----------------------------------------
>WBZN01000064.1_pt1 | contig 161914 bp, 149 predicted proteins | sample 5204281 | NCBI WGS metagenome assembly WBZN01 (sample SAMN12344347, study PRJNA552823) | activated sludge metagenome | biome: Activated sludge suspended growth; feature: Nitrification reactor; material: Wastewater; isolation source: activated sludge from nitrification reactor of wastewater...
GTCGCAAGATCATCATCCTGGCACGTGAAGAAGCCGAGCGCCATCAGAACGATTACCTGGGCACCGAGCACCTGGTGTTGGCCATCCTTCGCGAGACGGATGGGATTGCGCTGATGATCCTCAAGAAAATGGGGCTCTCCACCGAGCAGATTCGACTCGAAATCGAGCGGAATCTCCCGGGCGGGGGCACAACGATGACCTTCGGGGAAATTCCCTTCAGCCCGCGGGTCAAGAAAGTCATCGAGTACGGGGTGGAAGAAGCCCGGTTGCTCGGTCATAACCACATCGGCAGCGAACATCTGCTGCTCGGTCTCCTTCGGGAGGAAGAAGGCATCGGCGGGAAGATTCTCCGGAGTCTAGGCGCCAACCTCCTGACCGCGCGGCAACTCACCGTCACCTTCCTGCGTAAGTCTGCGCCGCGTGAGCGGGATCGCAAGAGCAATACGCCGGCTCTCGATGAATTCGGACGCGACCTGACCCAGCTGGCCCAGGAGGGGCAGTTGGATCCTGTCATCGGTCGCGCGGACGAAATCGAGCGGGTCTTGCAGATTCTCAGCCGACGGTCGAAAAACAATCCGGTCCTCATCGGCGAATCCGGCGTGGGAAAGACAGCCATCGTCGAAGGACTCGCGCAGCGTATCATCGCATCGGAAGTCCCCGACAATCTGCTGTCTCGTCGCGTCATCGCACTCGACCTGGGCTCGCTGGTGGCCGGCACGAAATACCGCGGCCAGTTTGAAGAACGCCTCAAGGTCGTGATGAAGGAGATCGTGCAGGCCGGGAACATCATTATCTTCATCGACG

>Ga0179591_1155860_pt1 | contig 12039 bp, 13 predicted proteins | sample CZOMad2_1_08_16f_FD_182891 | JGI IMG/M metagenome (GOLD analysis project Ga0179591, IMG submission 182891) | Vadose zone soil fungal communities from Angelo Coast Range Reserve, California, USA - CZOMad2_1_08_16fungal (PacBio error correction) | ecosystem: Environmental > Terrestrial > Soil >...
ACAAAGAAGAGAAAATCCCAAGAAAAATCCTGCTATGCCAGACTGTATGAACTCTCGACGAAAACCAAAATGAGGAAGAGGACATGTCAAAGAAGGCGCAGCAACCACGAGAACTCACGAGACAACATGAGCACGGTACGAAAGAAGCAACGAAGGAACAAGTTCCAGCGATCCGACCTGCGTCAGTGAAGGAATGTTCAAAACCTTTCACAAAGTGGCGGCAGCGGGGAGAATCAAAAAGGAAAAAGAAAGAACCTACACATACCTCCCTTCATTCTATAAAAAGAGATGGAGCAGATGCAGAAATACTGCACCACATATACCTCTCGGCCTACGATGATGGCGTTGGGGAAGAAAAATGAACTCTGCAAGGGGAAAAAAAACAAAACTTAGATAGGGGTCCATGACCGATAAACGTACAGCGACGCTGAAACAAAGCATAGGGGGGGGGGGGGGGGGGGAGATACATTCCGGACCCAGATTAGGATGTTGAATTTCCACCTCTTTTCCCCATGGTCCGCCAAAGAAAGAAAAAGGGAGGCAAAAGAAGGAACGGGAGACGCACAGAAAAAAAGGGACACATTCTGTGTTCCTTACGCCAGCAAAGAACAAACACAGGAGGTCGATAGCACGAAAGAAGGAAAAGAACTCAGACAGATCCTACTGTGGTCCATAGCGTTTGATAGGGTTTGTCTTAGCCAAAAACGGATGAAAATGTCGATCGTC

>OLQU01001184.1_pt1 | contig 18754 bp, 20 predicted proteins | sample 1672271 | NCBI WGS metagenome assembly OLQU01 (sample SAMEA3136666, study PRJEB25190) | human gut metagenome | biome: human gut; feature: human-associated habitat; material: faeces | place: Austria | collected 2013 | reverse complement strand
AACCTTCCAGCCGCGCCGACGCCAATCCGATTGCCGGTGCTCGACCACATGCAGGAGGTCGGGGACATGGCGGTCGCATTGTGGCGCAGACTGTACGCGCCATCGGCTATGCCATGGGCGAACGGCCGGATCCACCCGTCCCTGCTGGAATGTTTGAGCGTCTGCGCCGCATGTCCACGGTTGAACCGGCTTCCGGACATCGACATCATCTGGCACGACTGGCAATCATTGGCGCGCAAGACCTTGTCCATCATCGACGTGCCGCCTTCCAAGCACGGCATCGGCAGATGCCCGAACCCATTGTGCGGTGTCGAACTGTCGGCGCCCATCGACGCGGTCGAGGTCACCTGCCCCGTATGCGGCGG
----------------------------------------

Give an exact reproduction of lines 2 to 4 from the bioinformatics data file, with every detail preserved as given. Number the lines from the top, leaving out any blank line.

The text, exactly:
GTCGCAAGATCATCATCCTGGCACGTGAAGAAGCCGAGCGCCATCAGAACGATTACCTGGGCACCGAGCACCTGGTGTTGGCCATCCTTCGCGAGACGGATGGGATTGCGCTGATGATCCTCAAGAAAATGGGGCTCTCCACCGAGCAGATTCGACTCGAAATCGAGCGGAATCTCCCGGGCGGGGGCACAACGATGACCTTCGGGGAAATTCCCTTCAGCCCGCGGGTCAAGAAAGTCATCGAGTACGGGGTGGAAGAAGCCCGGTTGCTCGGTCATAACCACATCGGCAGCGAACATCTGCTGCTCGGTCTCCTTCGGGAGGAAGAAGGCATCGGCGGGAAGATTCTCCGGAGTCTAGGCGCCAACCTCCTGACCGCGCGGCAACTCACCGTCACCTTCCTGCGTAAGTCTGCGCCGCGTGAGCGGGATCGCAAGAGCAATACGCCGGCTCTCGATGAATTCGGACGCGACCTGACCCAGCTGGCCCAGGAGGGGCAGTTGGATCCTGTCATCGGTCGCGCGGACGAAATCGAGCGGGTCTTGCAGATTCTCAGCCGACGGTCGAAAAACAATCCGGTCCTCATCGGCGAATCCGGCGTGGGAAAGACAGCCATCGTCGAAGGACTCGCGCAGCGTATCATCGCATCGGAAGTCCCCGACAATCTGCTGTCTCGTCGCGTCATCGCACTCGACCTGGGCTCGCTGGTGGCCGGCACGAAATACCGCGGCCAGTTTGAAGAACGCCTCAAGGTCGTGATGAAGGAGATCGTGCAGGCCGGGAACATCATTATCTTCATCGACG

>Ga0179591_1155860_pt1 | contig 12039 bp, 13 predicted proteins | sample CZOMad2_1_08_16f_FD_182891 | JGI IMG/M metagenome (GOLD analysis project Ga0179591, IMG submission 182891) | Vadose zone soil fungal communities from Angelo Coast Range Reserve, California, USA - CZOMad2_1_08_16fungal (PacBio error correction) | ecosystem: Environmental > Terrestrial > Soil >...
ACAAAGAAGAGAAAATCCCAAGAAAAATCCTGCTATGCCAGACTGTATGAACTCTCGACGAAAACCAAAATGAGGAAGAGGACATGTCAAAGAAGGCGCAGCAACCACGAGAACTCACGAGACAACATGAGCACGGTACGAAAGAAGCAACGAAGGAACAAGTTCCAGCGATCCGACCTGCGTCAGTGAAGGAATGTTCAAAACCTTTCACAAAGTGGCGGCAGCGGGGAGAATCAAAAAGGAAAAAGAAAGAACCTACACATACCTCCCTTCATTCTATAAAAAGAGATGGAGCAGATGCAGAAATACTGCACCACATATACCTCTCGGCCTACGATGATGGCGTTGGGGAAGAAAAATGAACTCTGCAAGGGGAAAAAAAACAAAACTTAGATAGGGGTCCATGACCGATAAACGTACAGCGACGCTGAAACAAAGCATAGGGGGGGGGGGGGGGGGGGAGATACATTCCGGACCCAGATTAGGATGTTGAATTTCCACCTCTTTTCCCCATGGTCCGCCAAAGAAAGAAAAAGGGAGGCAAAAGAAGGAACGGGAGACGCACAGAAAAAAAGGGACACATTCTGTGTTCCTTACGCCAGCAAAGAACAAACACAGGAGGTCGATAGCACGAAAGAAGGAAAAGAACTCAGACAGATCCTACTGTGGTCCATAGCGTTTGATAGGGTTTGTCTTAGCCAAAAACGGATGAAAATGTCGATCGTC